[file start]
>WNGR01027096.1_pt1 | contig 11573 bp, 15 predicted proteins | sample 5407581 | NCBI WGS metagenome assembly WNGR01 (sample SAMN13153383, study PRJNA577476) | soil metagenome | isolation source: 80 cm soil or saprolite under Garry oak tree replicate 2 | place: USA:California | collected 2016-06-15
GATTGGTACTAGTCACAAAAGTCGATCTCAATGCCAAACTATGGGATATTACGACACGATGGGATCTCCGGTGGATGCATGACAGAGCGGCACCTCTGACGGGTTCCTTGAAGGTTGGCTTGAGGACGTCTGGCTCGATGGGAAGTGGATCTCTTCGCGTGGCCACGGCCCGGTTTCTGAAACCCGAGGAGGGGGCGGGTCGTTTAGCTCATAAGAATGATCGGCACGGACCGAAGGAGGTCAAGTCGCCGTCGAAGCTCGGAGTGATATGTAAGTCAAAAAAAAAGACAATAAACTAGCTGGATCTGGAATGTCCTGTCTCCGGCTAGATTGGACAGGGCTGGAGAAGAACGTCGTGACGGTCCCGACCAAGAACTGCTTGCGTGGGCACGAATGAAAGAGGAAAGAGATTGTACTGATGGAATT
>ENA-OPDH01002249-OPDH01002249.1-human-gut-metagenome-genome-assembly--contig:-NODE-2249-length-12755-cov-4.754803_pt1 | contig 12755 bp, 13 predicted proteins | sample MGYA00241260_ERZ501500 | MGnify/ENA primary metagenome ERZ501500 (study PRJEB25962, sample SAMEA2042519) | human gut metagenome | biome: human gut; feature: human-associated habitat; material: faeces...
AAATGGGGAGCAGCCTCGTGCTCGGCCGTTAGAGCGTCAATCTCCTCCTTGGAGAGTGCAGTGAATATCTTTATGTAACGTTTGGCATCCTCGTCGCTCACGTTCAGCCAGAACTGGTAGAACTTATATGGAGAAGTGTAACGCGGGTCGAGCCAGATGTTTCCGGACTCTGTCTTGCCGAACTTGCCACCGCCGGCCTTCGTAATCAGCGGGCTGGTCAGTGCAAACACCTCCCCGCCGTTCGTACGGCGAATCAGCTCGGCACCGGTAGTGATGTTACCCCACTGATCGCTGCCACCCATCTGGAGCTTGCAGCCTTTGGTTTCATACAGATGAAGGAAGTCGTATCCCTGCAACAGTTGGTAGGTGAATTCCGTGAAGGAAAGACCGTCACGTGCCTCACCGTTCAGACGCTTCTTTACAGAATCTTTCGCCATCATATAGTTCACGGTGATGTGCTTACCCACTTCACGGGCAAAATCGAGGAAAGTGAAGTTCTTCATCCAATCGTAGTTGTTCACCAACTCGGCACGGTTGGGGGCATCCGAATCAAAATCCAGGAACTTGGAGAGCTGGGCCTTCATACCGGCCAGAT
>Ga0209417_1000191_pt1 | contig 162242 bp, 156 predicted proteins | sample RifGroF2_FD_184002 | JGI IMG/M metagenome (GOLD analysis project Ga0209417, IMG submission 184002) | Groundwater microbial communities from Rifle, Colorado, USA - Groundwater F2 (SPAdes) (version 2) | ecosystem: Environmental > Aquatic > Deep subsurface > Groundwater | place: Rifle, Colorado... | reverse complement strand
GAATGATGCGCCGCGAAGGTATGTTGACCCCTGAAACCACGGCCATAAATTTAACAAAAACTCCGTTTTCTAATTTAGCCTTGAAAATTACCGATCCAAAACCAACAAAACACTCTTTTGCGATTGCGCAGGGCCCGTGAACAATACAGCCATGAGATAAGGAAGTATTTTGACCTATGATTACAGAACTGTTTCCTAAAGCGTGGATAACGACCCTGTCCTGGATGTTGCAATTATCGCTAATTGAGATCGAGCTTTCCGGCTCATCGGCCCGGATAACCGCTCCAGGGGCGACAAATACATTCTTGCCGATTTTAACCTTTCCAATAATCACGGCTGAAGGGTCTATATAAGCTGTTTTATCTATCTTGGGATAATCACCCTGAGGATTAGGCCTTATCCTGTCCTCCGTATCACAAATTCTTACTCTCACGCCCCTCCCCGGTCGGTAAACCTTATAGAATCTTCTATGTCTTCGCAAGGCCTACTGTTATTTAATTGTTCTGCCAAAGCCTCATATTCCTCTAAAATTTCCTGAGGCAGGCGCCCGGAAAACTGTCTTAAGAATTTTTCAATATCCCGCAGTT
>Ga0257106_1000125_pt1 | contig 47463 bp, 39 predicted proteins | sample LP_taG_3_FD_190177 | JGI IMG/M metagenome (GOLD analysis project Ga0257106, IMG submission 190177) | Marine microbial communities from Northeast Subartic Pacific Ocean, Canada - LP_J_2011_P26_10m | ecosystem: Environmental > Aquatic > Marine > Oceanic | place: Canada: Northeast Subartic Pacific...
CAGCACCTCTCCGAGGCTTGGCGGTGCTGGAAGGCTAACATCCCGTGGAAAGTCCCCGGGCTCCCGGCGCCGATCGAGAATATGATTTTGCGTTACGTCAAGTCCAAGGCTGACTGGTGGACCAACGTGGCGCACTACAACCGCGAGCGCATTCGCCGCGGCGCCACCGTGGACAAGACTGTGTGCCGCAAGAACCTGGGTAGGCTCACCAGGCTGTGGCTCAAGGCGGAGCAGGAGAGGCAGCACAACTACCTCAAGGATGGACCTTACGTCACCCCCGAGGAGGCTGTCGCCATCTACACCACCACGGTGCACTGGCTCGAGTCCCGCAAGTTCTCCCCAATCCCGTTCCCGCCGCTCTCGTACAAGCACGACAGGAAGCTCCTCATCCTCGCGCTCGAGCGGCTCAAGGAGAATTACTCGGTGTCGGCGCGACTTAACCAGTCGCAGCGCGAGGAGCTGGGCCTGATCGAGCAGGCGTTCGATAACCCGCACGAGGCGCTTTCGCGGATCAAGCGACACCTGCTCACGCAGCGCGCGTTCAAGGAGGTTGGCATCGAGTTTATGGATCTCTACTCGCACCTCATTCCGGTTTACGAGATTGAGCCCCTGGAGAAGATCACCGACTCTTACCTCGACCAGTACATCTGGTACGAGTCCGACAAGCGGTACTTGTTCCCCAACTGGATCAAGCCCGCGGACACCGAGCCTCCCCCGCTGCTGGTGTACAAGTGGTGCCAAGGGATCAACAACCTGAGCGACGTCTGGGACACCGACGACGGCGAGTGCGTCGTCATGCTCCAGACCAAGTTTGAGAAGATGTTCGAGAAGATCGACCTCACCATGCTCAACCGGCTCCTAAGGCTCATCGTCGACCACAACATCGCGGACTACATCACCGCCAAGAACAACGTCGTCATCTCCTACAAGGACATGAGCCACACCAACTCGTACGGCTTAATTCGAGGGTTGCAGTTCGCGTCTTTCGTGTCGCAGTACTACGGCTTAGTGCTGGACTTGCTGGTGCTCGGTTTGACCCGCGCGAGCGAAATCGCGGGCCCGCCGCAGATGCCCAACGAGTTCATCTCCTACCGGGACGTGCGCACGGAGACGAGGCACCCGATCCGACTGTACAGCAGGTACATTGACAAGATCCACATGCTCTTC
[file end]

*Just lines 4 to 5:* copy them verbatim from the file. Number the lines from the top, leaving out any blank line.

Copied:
AAATGGGGAGCAGCCTCGTGCTCGGCCGTTAGAGCGTCAATCTCCTCCTTGGAGAGTGCAGTGAATATCTTTATGTAACGTTTGGCATCCTCGTCGCTCACGTTCAGCCAGAACTGGTAGAACTTATATGGAGAAGTGTAACGCGGGTCGAGCCAGATGTTTCCGGACTCTGTCTTGCCGAACTTGCCACCGCCGGCCTTCGTAATCAGCGGGCTGGTCAGTGCAAACACCTCCCCGCCGTTCGTACGGCGAATCAGCTCGGCACCGGTAGTGATGTTACCCCACTGATCGCTGCCACCCATCTGGAGCTTGCAGCCTTTGGTTTCATACAGATGAAGGAAGTCGTATCCCTGCAACAGTTGGTAGGTGAATTCCGTGAAGGAAAGACCGTCACGTGCCTCACCGTTCAGACGCTTCTTTACAGAATCTTTCGCCATCATATAGTTCACGGTGATGTGCTTACCCACTTCACGGGCAAAATCGAGGAAAGTGAAGTTCTTCATCCAATCGTAGTTGTTCACCAACTCGGCACGGTTGGGGGCATCCGAATCAAAATCCAGGAACTTGGAGAGCTGGGCCTTCATACCGGCCAGAT
>Ga0209417_1000191_pt1 | contig 162242 bp, 156 predicted proteins | sample RifGroF2_FD_184002 | JGI IMG/M metagenome (GOLD analysis project Ga0209417, IMG submission 184002) | Groundwater microbial communities from Rifle, Colorado, USA - Groundwater F2 (SPAdes) (version 2) | ecosystem: Environmental > Aquatic > Deep subsurface > Groundwater | place: Rifle, Colorado... | reverse complement strand